Labor Immigration Law

United States Labor Immigration Law News and Analysis

USCIS Now Stringently Enforcing Filing Deadlines for Student I-765 OPT Applications

In the past, USCIS had been somewhat flexible with student status and filing for employment optional practical training work authorization (OPT).  More recently, USCIS has been closing those gaps and enforcing the eligibility requirements and filing deadlines more strictly.  With this more stringent and literal implementation of the rules, it is imperative that foreign students, educational institution representatives, and employers of these students be aware of these tighter restrictions.

OPT Eligibility Requirements

Most foreign students are eligible for some form of Optional Practical Training (OPT) after completion of a certain educational degree.  There are several types depending on the student’s visa status, educational focus, and anticipated program completion date.

Generally, some of the OPT eligibility requirements are:

  • Must be a full-time student for at least 1 year prior to OPT;
  • OPT can be filed no more than 90 days before the 1 year school mark, 90 days before program end date, or no more than 60 days after program end date;
  • OPT may be full-time or part-time, but cannot extend beyond 1 full year of work (with certain exceptions for STEM students, who can benefit from the 17-month STEM OPT extension);
  • The student must have valid and active status in SEVIS;
  • The employment must be related to the student’s field of study;
  • For post-program completion OPT, the employment application (Form I-765) must be filed with USCIS within 30 days of the date the school representative enters the OPT recommendation into the student’s SEVIS record. In addition, the employment application must include the student Form I-20 endorsed by the authorized school representative within the last 30 days or less;
  • For STEM OPT, the employment application must be filed before any prior post-completion employment authorization expires; and
  • For M visa students, they must apply before the completion of their educational program.

While previously USCIS may have issued a Request for Evidence (RFE) when some of these eligibility deadlines were not met, they are now denying applications which do not meet these required dates after accepting them for review and after holding on to the applications for weeks, or even months.  In fact, an updated Form I-20 would no longer suffice to correct a delayed application for post-program completion OPT.  The school representative must also correct the student’s SEVIS record before USCIS will approve OPT employment authorization.  Because of this possibility of OPT application denial weeks or months after filing, it becomes important to not only file the OPT application well in advance (but within the required timeframes) but to anticipate and be prepared for a possible delay in work authorization.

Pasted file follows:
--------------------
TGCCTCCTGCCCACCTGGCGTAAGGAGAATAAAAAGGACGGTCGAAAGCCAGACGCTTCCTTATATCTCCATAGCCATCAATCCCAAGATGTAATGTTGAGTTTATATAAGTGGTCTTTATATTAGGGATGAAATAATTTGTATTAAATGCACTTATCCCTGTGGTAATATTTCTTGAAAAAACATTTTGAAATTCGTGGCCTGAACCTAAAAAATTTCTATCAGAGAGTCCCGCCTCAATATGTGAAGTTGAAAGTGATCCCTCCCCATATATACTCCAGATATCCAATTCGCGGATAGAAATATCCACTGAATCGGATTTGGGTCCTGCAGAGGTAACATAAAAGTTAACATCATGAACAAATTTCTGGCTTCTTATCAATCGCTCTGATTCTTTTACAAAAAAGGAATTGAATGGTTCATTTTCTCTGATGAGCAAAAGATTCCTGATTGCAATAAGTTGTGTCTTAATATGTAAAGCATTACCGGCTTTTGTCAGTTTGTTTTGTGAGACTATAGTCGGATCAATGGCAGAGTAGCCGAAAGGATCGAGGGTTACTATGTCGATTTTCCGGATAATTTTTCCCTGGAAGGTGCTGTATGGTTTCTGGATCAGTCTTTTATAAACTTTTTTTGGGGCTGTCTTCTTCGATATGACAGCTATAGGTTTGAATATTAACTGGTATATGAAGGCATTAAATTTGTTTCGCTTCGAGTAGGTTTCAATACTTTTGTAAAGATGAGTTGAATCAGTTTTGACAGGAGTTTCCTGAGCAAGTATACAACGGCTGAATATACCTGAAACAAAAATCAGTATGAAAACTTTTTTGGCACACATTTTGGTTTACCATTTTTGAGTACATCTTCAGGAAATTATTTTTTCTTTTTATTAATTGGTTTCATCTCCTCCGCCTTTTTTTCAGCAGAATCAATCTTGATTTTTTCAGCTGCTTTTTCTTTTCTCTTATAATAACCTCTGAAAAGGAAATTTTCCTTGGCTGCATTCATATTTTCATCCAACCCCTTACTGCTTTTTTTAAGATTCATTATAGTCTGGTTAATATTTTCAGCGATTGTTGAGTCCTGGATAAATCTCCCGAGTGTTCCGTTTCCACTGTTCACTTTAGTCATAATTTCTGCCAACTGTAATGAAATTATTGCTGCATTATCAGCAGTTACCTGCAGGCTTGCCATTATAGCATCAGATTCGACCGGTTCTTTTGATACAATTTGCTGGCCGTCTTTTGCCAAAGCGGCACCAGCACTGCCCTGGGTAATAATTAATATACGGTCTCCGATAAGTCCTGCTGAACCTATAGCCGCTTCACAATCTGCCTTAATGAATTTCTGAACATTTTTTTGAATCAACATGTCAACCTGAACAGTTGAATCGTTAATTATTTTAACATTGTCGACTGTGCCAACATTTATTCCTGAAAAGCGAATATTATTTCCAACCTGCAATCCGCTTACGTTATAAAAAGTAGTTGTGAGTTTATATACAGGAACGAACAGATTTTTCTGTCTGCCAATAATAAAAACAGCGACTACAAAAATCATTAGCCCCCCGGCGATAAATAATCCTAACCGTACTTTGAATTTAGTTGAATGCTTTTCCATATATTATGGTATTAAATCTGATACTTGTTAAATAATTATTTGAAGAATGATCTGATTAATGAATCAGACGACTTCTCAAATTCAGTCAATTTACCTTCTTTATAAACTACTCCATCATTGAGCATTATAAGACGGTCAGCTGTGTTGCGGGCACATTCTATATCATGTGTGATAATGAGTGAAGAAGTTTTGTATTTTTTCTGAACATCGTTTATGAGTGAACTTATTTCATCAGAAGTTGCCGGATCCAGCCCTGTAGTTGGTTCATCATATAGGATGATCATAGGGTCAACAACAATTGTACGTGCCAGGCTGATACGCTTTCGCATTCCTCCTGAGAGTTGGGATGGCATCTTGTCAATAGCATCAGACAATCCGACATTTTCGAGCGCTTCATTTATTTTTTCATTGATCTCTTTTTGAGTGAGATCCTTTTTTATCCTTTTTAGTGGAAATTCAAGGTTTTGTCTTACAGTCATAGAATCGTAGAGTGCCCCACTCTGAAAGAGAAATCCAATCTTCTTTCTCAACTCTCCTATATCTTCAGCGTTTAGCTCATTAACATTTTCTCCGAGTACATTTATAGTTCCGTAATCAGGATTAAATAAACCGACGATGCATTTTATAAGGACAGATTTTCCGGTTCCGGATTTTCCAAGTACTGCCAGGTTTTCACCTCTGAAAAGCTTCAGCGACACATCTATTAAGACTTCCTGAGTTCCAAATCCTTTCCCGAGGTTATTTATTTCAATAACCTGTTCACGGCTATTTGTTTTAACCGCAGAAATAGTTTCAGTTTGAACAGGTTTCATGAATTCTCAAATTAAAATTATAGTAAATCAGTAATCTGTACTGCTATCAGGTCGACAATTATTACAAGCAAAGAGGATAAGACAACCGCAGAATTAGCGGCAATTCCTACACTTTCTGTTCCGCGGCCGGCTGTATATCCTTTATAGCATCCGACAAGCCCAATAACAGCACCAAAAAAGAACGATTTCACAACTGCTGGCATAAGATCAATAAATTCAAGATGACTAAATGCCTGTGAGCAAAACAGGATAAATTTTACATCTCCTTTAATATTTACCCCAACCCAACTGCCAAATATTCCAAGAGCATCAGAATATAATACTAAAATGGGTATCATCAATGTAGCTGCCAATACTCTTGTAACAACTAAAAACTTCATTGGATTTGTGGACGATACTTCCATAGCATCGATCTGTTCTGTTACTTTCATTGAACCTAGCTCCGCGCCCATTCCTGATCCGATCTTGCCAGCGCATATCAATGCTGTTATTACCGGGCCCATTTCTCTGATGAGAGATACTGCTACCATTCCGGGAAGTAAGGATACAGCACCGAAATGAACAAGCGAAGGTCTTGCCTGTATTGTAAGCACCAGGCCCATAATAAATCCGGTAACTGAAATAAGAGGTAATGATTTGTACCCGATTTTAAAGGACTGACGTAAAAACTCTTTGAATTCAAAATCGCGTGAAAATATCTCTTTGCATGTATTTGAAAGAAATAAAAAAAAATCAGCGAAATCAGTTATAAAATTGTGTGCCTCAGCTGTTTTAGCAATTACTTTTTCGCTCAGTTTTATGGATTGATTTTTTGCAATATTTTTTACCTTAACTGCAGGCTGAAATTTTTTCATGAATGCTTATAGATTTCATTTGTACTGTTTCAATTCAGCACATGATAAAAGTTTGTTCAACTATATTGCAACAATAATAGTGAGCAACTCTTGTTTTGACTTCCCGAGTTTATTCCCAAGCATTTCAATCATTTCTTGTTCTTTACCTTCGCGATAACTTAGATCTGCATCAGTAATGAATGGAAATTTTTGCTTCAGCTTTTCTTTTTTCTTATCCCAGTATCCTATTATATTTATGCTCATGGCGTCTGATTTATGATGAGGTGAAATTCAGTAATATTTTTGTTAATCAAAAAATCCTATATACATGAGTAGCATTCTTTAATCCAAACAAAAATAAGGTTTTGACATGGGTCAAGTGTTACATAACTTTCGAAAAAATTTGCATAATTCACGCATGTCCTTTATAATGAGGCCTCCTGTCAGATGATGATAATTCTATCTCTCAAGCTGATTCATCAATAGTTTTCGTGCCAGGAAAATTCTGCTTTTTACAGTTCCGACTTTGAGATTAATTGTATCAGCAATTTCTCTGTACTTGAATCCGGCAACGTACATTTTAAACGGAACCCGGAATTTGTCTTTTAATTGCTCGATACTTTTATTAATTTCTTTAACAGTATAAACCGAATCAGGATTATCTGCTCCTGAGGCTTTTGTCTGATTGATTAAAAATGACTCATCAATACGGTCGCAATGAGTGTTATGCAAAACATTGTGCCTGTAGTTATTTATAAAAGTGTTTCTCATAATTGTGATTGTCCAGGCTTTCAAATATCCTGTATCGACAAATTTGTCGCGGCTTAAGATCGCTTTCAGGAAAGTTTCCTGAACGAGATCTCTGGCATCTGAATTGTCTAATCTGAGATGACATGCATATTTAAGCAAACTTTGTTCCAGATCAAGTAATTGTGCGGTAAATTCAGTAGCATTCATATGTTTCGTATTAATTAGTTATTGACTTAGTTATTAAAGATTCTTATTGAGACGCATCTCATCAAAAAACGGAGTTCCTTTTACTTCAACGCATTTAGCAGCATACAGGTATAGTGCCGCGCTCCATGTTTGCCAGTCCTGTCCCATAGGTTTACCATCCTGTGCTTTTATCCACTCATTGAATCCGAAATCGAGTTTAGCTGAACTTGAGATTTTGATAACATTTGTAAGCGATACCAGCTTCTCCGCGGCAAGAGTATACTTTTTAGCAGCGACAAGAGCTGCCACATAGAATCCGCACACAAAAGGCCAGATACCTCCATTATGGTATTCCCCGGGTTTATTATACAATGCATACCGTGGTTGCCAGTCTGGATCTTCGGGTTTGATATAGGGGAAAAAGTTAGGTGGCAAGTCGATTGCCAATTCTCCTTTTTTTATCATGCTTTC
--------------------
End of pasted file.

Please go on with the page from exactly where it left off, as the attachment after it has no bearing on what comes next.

USCIS Also Targeting Student Status Violations

In addition to adopting a more stringent approach towards reviewing and adjudicating I-765 OPT applications as discussed above, USCIS is also cracking down on student status violations.  There are several common mistakes which may cause a student to violate their student status:

  • SEVIS is not updated with changes to student’s status and/or program, including a change of address or change of employer (if working pursuant to practical training);
  • The student does not monitor their immigration status and is unaware if the U.S. government has not been properly made aware of reportable changes; and
  • Unexpected changes such as personal hardship, financial difficulties, medical emergencies, or family emergencies.

While USCIS allows reinstatement of student status in some cases, the student must be able to rectify their status relatively quickly.  One of the most important (and often very difficult to overcome) requirements for filing a reinstatement of F-1 student status is that the student should not have been out of status for more than five months (or show exceptional circumstances otherwise). Other requirements for reinstatement of status include that the student must be or will be pursuing full-time student status and must have no history of prior violations, unauthorized employment, or lapse in status.

How Can Our Office Help?

If you are a student or educational facility representative needing assistance with these F-1 student status requirements, OPT processing or student status and reinstatement, please contact us.  We would be happy to consult with you and analyze your options for filing or other alternatives, if available.   Alternatively, we urge all foreign students and educational representatives to keep in mind that it is their responsibility to maintain visa status and visa sponsorship by following all relevant rules and regulations.  Also, please visit us again or subscribe to our free weekly newsletter to ensure that you obtain related immigration-related news and announcements.

Bookmark and Share
This article is presented by the Capitol Immigration Law Group PLLC, an immigration law firm serving individual and corporate clients in the Washington, D.C. area and nationwide. We specialize in U.S. labor immigration law and we have successfully represented individuals from more than 30 countries and Fortune 100 companies. The article should not be used as a substitute for competent legal advice from a licensed attorney. For more information, please contact us.